Renault is deeply embarrassed, not to say angry, about the whole affair. For months now, France has been awaiting formal confirmation of Prost's signing for the team, but this cannot be announced until the identity of his team-mate is known. Nor, for that matter, can Prost begin testing for Williams-Renault. The three- times world champion had his seat fitting for the car weeks ago, and was due to drive the car for the first time this coming week.
Still there remains the question of Senna. Rumour has it that the Brazilian even made attempts to persuade Marlboro, primary sponsors of his current team, McLaren, to transfer their allegiance to Williams, taking him with them in the process. Marlboro, however, are to remain with their existing teams, McLaren and Ferrari.
On Friday Honda confirmed, as expected, that they are to withdraw from the grand prix scene at the end of this season. And, at a press conference later in the day, Dennis of McLaren said he had yet to settle on an engine manufacturer to fill the Japanese void.
American Indycar driver, Michael Andretti, has accepted a drive with McLaren next year, but Senna looks disinclined to continue with the team which has taken him to three world championships in four years. 'Without Honda engines, for me it's finished,' he said on Friday afternoon.
Few doubt his attempts to join Williams have finished, however. The only certain facts are that Williams and McLaren will run two-car teams again in 1993 - and that one of the four drivers will be Andretti. That apart, all permutations of Mansell, Senna and Prost are possible. At Monza the hectic activity has been away from the race track.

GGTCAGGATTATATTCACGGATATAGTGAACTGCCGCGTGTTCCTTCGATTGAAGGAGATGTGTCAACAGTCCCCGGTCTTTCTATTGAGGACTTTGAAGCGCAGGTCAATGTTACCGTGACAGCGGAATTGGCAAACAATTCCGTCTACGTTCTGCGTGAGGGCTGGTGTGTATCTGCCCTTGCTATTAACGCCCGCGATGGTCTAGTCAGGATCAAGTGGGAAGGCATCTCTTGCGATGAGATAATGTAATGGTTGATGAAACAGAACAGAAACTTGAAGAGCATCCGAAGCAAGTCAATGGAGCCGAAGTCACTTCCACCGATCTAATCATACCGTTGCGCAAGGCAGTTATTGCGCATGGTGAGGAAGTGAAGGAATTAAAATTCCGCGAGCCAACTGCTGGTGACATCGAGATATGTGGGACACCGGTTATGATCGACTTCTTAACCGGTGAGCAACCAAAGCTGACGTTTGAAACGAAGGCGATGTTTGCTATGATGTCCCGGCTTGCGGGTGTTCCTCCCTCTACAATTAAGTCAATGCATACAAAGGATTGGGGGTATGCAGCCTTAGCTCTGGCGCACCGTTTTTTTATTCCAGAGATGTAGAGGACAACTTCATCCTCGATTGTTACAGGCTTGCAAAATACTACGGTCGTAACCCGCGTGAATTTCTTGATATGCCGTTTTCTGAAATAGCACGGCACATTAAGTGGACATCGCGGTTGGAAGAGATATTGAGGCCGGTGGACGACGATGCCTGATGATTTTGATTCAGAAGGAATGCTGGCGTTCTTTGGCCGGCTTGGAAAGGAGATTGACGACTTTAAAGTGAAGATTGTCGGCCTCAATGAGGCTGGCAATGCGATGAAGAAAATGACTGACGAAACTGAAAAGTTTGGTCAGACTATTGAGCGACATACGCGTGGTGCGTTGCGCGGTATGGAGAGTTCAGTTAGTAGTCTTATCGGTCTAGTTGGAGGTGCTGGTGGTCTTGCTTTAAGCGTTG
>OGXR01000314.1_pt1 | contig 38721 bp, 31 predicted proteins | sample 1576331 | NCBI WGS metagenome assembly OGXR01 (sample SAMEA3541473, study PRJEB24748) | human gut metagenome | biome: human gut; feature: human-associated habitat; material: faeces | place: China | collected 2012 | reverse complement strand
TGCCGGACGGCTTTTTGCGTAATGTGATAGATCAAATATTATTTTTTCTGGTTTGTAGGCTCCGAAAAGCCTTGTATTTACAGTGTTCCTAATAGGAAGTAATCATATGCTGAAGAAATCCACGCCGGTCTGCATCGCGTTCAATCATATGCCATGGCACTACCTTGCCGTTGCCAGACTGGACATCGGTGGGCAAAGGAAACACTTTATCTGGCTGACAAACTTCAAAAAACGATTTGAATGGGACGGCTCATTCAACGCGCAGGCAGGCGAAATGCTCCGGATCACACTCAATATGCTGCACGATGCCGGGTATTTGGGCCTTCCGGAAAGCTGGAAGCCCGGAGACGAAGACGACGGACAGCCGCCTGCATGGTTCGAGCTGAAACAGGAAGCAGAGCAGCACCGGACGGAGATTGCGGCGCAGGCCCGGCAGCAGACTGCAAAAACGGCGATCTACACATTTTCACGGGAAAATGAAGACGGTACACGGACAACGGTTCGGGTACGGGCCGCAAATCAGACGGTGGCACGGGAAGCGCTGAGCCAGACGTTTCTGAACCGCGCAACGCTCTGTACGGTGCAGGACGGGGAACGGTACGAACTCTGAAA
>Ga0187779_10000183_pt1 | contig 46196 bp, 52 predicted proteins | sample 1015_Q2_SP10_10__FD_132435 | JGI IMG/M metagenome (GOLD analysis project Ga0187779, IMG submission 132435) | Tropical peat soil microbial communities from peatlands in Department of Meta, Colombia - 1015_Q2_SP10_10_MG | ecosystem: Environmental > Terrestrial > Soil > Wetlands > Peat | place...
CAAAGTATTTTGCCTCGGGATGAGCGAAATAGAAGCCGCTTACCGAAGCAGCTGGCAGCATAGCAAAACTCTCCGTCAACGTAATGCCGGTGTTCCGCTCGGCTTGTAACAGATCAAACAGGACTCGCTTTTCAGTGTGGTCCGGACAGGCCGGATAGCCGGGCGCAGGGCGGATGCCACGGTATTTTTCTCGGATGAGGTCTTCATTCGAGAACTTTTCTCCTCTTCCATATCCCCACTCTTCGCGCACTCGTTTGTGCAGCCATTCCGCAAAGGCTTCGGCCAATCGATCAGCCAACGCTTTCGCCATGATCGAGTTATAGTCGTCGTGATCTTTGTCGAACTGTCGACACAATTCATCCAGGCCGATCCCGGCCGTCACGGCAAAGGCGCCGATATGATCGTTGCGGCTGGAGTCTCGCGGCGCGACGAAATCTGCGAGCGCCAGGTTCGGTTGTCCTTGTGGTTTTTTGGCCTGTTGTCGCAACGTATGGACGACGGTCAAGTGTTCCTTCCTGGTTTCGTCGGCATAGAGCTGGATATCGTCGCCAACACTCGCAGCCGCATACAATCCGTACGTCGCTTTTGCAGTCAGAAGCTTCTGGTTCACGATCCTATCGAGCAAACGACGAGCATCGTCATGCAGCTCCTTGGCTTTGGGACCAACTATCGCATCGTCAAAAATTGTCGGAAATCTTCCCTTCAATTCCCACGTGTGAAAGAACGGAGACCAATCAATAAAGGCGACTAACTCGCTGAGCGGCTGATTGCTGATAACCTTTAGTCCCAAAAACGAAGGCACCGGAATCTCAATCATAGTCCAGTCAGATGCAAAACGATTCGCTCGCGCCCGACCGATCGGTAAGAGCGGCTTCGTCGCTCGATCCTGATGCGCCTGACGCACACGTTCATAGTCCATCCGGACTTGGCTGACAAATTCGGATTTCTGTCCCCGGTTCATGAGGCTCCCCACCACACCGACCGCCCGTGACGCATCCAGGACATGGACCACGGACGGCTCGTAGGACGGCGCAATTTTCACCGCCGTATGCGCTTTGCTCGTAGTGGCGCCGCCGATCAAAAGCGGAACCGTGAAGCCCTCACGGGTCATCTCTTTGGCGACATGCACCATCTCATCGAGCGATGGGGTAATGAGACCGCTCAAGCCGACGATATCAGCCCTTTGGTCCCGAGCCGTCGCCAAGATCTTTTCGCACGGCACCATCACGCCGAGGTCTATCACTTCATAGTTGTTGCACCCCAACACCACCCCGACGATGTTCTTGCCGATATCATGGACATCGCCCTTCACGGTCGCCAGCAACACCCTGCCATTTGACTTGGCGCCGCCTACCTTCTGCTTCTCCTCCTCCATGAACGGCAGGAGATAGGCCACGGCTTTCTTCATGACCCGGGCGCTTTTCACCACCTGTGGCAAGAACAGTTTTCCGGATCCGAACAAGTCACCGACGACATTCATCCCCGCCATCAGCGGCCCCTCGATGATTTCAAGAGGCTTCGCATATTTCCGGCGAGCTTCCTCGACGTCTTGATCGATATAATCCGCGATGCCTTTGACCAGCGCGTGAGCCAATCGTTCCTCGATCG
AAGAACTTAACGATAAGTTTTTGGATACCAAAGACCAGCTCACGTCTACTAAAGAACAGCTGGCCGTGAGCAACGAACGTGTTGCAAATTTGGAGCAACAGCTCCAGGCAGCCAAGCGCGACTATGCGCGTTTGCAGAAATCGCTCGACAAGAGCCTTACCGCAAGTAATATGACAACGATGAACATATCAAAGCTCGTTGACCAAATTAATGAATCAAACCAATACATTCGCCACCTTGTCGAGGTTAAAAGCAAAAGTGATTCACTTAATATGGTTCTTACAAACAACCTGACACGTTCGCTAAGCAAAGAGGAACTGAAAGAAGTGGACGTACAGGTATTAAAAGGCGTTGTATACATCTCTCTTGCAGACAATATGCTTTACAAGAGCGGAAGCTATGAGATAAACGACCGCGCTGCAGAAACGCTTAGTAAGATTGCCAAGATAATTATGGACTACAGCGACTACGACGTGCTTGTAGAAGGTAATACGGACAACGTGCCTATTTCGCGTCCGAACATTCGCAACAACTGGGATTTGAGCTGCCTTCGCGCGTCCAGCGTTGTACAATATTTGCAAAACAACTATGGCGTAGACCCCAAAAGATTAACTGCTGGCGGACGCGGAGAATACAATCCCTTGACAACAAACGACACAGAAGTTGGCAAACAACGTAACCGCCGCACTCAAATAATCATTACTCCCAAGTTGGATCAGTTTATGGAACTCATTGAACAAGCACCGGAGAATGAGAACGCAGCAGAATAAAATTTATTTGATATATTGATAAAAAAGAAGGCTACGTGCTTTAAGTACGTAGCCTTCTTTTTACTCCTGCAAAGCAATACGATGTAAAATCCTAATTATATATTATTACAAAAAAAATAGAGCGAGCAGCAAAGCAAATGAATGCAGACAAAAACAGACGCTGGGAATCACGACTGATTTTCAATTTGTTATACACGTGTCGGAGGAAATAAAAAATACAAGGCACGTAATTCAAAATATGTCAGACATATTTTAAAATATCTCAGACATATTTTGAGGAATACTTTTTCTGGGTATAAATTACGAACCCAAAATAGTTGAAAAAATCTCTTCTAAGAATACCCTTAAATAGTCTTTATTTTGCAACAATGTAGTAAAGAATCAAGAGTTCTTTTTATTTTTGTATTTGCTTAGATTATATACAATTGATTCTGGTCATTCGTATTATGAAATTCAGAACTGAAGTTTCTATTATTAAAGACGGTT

ITALIAN GRAND PRIX (Monza, 5.8km, 3.604 miles) Final qualifying times: 1 N Mansell (GB) Williams-Renault 1min 22.221sec (253.950kph, 157.797mph); 2 A Senna (Bra) McLaren- Honda 1:22.822; 3 J Alesi (Fr) Ferrari 1:22.976; 4 R Patrese (It) Williams-Renault 1:23.022; 5 G Berger (Aut) McLaren-Honda 1:23.112; 6 M Schumacher (Ger) Benetton- Ford 1:23.629; 7 I Capelli (It) Ferrari 1:24.321; 8 T Boutsen (Bel) Ligier-Renault 1:24.413; 9 M Brundle (GB) Benetton-Ford 1:24.551; 10 B Gachot (Bel) Venturi-Lamborghini 1:24.654; 11 M Hakkinen (Fin) Lotus-Ford 1:24.807; 12 G Morbidelli (It) Minardi-Lamborghini 1:24.912; 13 J Herbert (GB) Lotus-Ford 1:25.140; 14 J J Lehto (Fin) Dallara-Ferrari 1:25.145; 15 E Comas (Fr) Ligier-Renault 1:25.178; 16 M Alboreto (It) Footwork-Mugen Honda 1:25.234; 17 K Wendlinger (Aut) March-Ilmor 1:25.343; 18 O Grouillard (Fr) Tyrrell-Ilmor 1:25.354; 19 A Suzuki (Japan) Footwork-Mugen Honda 1:25.374; 20 G Tarquini (It) Fondmetal-Ford 1:25.420; 21 A de Cesaris (It) Tyrrell-Ilmor 1:25.425; 22 P Martini (It) Dallara-Ferrari 1:25.528; 23 U Katayama (Japan) Venturi-Lamborghini 1:26.174; 24 E Naspetti (It) March-Ilmor 1:26.279; 25 E Van De Poele (Bel) Fondmetal-Ford 1:26.407; 26 M Gugelmin (Bra) Jordan-Yamaha 1:26.463. Did not qualify: 27 C Fittipaldi (Bra) Minardi-Lamborghini 1:26.510; 28 S Modena (It) Jordan-Yamaha 1:27.331.Reuse content